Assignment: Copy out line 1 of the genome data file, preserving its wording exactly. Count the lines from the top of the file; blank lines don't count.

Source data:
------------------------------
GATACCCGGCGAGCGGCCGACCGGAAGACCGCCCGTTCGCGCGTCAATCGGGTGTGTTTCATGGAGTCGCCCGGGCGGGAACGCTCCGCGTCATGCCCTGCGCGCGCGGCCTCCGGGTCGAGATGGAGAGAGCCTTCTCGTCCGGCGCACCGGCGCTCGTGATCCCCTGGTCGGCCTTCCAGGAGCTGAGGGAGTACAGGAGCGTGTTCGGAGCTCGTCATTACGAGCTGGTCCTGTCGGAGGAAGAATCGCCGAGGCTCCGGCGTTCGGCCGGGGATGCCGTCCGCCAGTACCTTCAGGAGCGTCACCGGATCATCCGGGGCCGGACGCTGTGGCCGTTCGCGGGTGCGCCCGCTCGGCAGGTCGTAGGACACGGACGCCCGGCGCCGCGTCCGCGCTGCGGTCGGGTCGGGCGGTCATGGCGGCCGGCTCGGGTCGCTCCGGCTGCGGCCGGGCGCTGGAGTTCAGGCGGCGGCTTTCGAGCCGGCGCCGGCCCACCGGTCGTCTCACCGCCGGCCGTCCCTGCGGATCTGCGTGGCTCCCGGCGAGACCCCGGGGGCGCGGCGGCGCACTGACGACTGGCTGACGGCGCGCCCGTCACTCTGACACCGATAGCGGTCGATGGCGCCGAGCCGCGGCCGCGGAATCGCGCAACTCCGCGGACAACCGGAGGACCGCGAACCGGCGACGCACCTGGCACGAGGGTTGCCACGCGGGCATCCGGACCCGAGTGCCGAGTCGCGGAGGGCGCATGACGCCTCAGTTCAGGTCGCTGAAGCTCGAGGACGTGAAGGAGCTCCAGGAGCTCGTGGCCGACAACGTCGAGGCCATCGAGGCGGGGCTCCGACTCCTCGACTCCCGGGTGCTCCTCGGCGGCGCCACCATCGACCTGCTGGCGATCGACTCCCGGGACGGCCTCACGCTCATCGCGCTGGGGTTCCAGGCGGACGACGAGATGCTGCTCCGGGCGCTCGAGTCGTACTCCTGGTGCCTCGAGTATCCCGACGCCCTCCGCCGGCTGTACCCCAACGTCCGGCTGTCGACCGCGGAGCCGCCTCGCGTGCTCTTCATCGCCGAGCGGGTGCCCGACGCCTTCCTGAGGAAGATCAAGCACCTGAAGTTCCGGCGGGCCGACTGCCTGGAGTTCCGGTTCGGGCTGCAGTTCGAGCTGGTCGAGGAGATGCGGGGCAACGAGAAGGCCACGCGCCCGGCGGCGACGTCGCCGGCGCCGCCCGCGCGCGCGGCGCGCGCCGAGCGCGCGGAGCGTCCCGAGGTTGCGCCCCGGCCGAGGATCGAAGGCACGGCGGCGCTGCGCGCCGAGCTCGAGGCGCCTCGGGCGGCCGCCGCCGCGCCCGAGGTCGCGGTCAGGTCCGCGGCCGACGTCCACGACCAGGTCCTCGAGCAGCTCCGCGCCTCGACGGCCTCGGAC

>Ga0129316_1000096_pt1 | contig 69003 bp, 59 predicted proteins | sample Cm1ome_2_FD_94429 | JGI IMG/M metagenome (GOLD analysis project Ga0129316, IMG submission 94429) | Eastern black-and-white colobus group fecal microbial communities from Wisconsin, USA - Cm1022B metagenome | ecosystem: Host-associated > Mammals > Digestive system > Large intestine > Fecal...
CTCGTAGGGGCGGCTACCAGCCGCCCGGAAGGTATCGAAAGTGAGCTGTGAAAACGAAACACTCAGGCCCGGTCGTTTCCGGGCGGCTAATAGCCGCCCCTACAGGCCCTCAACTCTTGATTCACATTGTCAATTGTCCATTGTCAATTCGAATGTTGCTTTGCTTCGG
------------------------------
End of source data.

GATACCCGGCGAGCGGCCGACCGGAAGACCGCCCGTTCGCGCGTCAATCGGGTGTGTTTCATGGAGTCGCCCGGGCGGGAACGCTCCGCGTCATGCCCTGCGCGCGCGGCCTCCGGGTCGAGATGGAGAGAGCCTTCTCGTCCGGCGCACCGGCGCTCGTGATCCCCTGGTCGGCCTTCCAGGAGCTGAGGGAGTACAGGAGCGTGTTCGGAGCTCGTCATTACGAGCTGGTCCTGTCGGAGGAAGAATCGCCGAGGCTCCGGCGTTCGGCCGGGGATGCCGTCCGCCAGTACCTTCAGGAGCGTCACCGGATCATCCGGGGCCGGACGCTGTGGCCGTTCGCGGGTGCGCCCGCTCGGCAGGTCGTAGGACACGGACGCCCGGCGCCGCGTCCGCGCTGCGGTCGGGTCGGGCGGTCATGGCGGCCGGCTCGGGTCGCTCCGGCTGCGGCCGGGCGCTGGAGTTCAGGCGGCGGCTTTCGAGCCGGCGCCGGCCCACCGGTCGTCTCACCGCCGGCCGTCCCTGCGGATCTGCGTGGCTCCCGGCGAGACCCCGGGGGCGCGGCGGCGCACTGACGACTGGCTGACGGCGCGCCCGTCACTCTGACACCGATAGCGGTCGATGGCGCCGAGCCGCGGCCGCGGAATCGCGCAACTCCGCGGACAACCGGAGGACCGCGAACCGGCGACGCACCTGGCACGAGGGTTGCCACGCGGGCATCCGGACCCGAGTGCCGAGTCGCGGAGGGCGCATGACGCCTCAGTTCAGGTCGCTGAAGCTCGAGGACGTGAAGGAGCTCCAGGAGCTCGTGGCCGACAACGTCGAGGCCATCGAGGCGGGGCTCCGACTCCTCGACTCCCGGGTGCTCCTCGGCGGCGCCACCATCGACCTGCTGGCGATCGACTCCCGGGACGGCCTCACGCTCATCGCGCTGGGGTTCCAGGCGGACGACGAGATGCTGCTCCGGGCGCTCGAGTCGTACTCCTGGTGCCTCGAGTATCCCGACGCCCTCCGCCGGCTGTACCCCAACGTCCGGCTGTCGACCGCGGAGCCGCCTCGCGTGCTCTTCATCGCCGAGCGGGTGCCCGACGCCTTCCTGAGGAAGATCAAGCACCTGAAGTTCCGGCGGGCCGACTGCCTGGAGTTCCGGTTCGGGCTGCAGTTCGAGCTGGTCGAGGAGATGCGGGGCAACGAGAAGGCCACGCGCCCGGCGGCGACGTCGCCGGCGCCGCCCGCGCGCGCGGCGCGCGCCGAGCGCGCGGAGCGTCCCGAGGTTGCGCCCCGGCCGAGGATCGAAGGCACGGCGGCGCTGCGCGCCGAGCTCGAGGCGCCTCGGGCGGCCGCCGCCGCGCCCGAGGTCGCGGTCAGGTCCGCGGCCGACGTCCACGACCAGGTCCTCGAGCAGCTCCGCGCCTCGACGGCCTCGGAC